I also dug The Clash because there was one different song: “Police and Thieves.” This track attracted me for a reason that contradicted the other one. The firebug-thug quality of most of the album’s songs was one thing, and this song had that too, snarling intensity and working-class bluntness, but it had something else, a dreaminess, perhaps a fantasy of being elsewhere, somewhere relaxed, where singing about corruption was done through a smile. Grin across face, outlaw revolutionary, well stoned. Tucking into all the barricaded streets on the Clash’s blue-collar stage set, I found that momentary intimation of dreamtime brilliant. The little falsetto “oh yeah” choir, for one, was an endearing curveball, a delicate touch amid the tough-guy posturing. And there were some dub elements in the song’s arrangement, like an echoed-out guitar chord in the early going, sudden reduction to bass alone (executed not by engineering, but by all the bandmates sitting out), and even some gratuitous panning of Strummer’s sandpapery voice. It paid homage to reggae, to the ghosts of early mixology, but it retained its integrity as the Clash.
Junior Murvin was unknown to me. His vulnerable high alto filtered Smokey Robinson through a cloud of spliff smoke. When I heard his version of “Police and Thieves,” I decided the Clash were horseshit. They’d stolen the best parts from Murvin, tried to make them seem original. The weird scatting, the “oh yeah,” which in the Murvin original is delayed a tad and set off in the mix, sounds like little mice singing background, a classic twist added by producer Lee “Scratch” Perry, another deeper humming choir adding more texture in the rich Black Ark recipe. What makes the song tick is the juxtaposition of Murvin’s honey-sweet voice and the safety-off sentiment of the words.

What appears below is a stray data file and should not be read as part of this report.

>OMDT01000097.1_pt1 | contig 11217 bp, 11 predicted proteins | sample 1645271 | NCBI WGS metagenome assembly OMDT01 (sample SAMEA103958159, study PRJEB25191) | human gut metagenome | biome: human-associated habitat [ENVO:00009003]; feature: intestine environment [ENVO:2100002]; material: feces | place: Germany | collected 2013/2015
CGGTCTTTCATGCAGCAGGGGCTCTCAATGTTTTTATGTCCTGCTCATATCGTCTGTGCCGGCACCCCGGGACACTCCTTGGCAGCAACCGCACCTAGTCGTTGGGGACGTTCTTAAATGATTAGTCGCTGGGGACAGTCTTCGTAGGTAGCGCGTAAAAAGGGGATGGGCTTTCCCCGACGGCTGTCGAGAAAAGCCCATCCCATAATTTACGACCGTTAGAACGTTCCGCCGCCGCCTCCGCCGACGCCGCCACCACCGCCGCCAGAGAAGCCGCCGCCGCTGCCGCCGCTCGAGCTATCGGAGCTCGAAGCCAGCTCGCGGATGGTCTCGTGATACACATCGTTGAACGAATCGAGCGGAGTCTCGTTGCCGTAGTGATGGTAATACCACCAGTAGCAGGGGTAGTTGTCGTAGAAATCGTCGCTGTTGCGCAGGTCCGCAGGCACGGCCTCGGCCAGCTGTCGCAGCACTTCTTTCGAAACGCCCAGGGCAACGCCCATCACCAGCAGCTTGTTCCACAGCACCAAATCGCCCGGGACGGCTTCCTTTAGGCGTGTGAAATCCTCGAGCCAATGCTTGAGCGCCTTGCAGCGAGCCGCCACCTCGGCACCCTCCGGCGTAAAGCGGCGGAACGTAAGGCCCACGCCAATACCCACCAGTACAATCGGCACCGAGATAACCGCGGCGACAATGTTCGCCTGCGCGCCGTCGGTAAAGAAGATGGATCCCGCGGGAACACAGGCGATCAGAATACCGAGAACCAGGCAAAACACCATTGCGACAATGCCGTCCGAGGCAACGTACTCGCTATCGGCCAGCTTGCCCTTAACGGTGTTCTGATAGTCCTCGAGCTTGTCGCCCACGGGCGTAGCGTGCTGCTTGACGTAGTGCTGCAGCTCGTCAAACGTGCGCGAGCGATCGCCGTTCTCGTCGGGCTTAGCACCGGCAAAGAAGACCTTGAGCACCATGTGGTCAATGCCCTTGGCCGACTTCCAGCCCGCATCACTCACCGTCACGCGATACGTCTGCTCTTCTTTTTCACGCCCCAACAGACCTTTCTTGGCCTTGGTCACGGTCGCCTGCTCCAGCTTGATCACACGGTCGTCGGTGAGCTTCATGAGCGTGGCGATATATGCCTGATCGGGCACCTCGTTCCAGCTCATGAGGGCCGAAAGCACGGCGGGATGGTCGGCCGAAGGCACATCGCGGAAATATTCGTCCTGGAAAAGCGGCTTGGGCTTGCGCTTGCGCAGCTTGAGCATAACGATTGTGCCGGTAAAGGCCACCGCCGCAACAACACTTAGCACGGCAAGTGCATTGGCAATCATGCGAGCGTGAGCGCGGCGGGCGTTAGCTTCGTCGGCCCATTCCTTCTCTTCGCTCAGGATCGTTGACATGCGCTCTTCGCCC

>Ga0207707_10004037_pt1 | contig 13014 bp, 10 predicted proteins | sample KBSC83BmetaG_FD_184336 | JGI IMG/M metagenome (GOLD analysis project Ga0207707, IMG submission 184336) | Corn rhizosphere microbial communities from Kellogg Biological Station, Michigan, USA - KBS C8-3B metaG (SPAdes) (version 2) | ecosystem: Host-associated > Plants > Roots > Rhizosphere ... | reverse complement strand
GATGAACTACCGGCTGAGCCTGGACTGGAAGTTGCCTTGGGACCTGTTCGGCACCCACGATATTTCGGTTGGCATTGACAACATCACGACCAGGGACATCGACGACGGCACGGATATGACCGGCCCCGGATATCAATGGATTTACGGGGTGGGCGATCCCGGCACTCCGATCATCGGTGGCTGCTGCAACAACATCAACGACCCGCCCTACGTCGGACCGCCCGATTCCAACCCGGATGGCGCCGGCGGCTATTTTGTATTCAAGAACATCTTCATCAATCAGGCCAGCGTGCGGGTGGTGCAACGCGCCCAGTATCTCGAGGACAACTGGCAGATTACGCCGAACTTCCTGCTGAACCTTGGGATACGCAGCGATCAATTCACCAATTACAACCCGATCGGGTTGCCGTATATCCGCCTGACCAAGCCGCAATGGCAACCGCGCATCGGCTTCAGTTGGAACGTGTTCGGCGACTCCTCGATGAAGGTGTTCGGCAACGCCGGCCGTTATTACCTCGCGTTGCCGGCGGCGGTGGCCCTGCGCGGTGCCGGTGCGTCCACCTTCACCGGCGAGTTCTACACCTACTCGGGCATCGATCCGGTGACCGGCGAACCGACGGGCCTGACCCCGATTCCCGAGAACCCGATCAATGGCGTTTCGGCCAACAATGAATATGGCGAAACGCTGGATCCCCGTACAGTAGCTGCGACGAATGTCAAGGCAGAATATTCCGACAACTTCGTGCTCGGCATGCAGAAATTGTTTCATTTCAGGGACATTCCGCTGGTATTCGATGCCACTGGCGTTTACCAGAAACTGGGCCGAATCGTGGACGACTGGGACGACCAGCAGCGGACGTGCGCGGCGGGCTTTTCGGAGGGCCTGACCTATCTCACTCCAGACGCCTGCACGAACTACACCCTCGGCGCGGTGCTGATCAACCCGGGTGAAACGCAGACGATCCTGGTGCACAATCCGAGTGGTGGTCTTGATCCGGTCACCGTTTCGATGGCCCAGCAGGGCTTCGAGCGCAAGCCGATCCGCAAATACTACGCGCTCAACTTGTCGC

All the crimes committed day by day
No one tried to stop it in any way
All the peacemakers-turned-war-officers
Hear what I say, hey
Police and thieves in the street (oh yeah)
Fighting the nation with their guns and ammunition Police and thieves in the street (oh yeah)
Scaring the nation with their guns and ammunition
I kept listening to the Clash’s version even after my bubble had been burst, and gradually I came back to my earlier position, hearing the song for what it was. It was more of its own thing than I’d given it credit for. In fact, the way they’d turned it into their own song grew more exciting the more I listened. The significance of a frontline punk band playing “White Riot” and “Police and Thieves” on the same LP began to sink in. It was a statement of alliance. We don’t have to be identical to admire and respect one another, it said.